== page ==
Don t let the folks wa s of this Plant City native fool
ou. Peers say David Hawthorne is brilliant at returning distressed
companies to profitability.
expert David E. Hawthorne learned the hard
way that one shouldnt take a new job over a weekend.
When he discussed taking the CEOs job at troubled Lodgian
Inc. late one week in the fall of 2001, hed been assured
that the hotel company almost devastated by the Sept.
11 tragedy had a $20-million line of credit. He reckoned
it would help him put Lodgians 106 hotels back on track
and pay its 9,000 employees.
once he accepted the job and took charge the next Monday,
Hawthorne learned that the bank had frozen the credit line
and all he had to work with was $200,000 in cash. Such are
the predicaments of the ailing companies private
and public that Hawthorne rescues, restructures and
in some cases, captains through bankruptcy proceedings.
dont need to do bankruptcies if you can get everyone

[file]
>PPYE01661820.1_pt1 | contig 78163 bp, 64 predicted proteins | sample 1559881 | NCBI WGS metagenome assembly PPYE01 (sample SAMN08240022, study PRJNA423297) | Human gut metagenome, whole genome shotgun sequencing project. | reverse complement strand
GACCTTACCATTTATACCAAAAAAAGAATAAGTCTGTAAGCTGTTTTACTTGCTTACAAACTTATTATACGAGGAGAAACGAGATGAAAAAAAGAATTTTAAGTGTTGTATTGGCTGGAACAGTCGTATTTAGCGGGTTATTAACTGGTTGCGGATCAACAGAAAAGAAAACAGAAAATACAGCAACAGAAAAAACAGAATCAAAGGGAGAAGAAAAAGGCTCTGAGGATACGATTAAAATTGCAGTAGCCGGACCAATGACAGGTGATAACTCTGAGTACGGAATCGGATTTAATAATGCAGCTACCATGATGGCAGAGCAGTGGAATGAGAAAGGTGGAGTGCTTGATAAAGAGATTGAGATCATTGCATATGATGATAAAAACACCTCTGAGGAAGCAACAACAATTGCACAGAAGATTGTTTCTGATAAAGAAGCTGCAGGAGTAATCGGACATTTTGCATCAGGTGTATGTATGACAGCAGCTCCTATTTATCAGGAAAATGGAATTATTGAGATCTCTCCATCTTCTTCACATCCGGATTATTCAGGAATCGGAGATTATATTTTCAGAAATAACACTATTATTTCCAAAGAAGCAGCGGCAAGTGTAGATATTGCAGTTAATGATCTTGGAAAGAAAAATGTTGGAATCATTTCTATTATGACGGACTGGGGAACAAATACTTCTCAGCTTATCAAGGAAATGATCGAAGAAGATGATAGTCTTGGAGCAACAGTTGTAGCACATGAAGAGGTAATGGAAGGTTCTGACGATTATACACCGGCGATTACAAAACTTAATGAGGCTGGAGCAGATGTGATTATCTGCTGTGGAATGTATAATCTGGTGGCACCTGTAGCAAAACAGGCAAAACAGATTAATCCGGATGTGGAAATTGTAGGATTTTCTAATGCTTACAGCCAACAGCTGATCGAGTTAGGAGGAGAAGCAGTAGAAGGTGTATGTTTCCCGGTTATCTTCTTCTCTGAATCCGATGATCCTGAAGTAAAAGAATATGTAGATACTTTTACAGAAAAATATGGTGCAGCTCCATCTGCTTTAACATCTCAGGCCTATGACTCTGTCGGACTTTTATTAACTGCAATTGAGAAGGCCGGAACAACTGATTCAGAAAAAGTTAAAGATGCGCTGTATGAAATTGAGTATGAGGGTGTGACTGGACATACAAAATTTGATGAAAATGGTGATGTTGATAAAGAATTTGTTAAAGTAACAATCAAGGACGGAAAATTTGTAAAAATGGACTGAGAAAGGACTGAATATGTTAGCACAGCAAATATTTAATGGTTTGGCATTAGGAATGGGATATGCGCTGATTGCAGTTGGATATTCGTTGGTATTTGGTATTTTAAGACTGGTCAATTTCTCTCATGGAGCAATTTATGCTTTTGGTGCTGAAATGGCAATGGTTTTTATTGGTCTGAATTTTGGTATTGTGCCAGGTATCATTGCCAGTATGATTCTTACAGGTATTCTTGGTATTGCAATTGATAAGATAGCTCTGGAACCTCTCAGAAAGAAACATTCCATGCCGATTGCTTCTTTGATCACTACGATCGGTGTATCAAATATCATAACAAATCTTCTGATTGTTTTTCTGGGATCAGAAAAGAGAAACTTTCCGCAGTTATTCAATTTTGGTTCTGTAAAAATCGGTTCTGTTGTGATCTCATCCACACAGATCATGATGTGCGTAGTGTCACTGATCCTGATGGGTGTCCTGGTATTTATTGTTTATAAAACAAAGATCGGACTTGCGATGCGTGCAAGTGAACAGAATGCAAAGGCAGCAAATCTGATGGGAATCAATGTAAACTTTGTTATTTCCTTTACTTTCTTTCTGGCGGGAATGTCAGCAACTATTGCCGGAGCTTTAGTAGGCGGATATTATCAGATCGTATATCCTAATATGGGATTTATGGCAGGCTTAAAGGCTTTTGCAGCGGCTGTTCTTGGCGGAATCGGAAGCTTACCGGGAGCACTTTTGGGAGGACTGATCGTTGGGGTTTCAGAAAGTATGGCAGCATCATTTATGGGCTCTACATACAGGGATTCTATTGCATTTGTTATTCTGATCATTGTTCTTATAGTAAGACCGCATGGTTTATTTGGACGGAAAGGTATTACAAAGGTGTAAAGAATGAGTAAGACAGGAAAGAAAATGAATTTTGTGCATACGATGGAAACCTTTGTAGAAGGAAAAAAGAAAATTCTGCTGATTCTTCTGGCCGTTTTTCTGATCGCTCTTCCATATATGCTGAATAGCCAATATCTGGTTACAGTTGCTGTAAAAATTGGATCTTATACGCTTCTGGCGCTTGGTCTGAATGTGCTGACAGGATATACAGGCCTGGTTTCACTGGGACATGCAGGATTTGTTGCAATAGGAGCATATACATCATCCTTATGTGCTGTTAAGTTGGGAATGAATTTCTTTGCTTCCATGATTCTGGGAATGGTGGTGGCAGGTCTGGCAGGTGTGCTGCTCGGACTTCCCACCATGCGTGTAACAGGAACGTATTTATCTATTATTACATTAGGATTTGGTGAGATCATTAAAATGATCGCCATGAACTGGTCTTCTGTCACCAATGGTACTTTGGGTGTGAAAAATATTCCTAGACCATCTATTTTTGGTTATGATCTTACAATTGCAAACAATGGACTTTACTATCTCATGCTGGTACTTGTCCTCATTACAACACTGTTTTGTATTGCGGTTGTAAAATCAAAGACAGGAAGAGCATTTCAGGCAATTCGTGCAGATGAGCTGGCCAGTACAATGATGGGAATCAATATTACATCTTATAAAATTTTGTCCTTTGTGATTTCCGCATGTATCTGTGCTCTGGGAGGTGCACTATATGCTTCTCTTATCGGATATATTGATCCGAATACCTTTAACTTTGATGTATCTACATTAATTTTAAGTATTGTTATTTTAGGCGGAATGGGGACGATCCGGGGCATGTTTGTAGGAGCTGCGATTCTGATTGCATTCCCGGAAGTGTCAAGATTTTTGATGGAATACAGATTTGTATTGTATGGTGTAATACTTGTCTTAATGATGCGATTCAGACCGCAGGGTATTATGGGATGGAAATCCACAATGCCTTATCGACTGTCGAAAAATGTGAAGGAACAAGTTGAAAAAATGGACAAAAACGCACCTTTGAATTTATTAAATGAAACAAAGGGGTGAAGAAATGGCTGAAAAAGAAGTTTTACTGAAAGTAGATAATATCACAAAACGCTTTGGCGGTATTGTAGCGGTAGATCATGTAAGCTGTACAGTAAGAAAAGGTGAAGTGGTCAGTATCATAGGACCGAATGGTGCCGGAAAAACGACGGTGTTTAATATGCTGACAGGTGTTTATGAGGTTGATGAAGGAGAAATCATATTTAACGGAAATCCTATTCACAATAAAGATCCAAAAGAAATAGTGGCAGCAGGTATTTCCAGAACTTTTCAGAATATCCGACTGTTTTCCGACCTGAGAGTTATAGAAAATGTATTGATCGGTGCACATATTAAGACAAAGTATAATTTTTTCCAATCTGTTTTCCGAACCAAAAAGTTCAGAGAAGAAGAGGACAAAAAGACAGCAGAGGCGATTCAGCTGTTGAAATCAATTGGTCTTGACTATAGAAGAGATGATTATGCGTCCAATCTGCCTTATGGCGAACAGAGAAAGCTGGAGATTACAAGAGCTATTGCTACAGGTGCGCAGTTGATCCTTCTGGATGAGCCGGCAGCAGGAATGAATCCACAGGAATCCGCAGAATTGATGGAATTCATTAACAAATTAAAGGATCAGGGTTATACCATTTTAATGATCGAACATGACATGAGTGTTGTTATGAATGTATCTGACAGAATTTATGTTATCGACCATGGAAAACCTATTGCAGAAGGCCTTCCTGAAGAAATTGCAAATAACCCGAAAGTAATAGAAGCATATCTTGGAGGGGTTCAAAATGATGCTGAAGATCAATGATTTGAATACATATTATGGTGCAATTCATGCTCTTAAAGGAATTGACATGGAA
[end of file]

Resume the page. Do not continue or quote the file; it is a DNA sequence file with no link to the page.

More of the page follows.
to cooperate, says Hawthorne, a Plant City product
resident known for straight talk as well as keen insight.
bankruptcy does is give you an environment to negotiate.
The turnaround is a specialty that seized Hawthornes
attention when he was in his twelfth year at French-owned
Gardinier Inc., a Tampa phosphate mining company that he
joined as a junior accountant while in college. Gardinier
declared bankruptcy in the mid-1980s after its owners
Because of that, company treasurer Hawthorne spent day
after day working with Texan Joe Freeman, the court-appointed
trustee, whom he came to revere and calls his
months later, we were out of bankruptcy and I thought it
was magic, Hawthorne recalls. Lessons learned from
Freeman and specialists from Zolfo, Cooper & Co., a
New York consulting firm (he later joined it), had whetted
his appetite. Hawthorne was hooked.
has built an impressive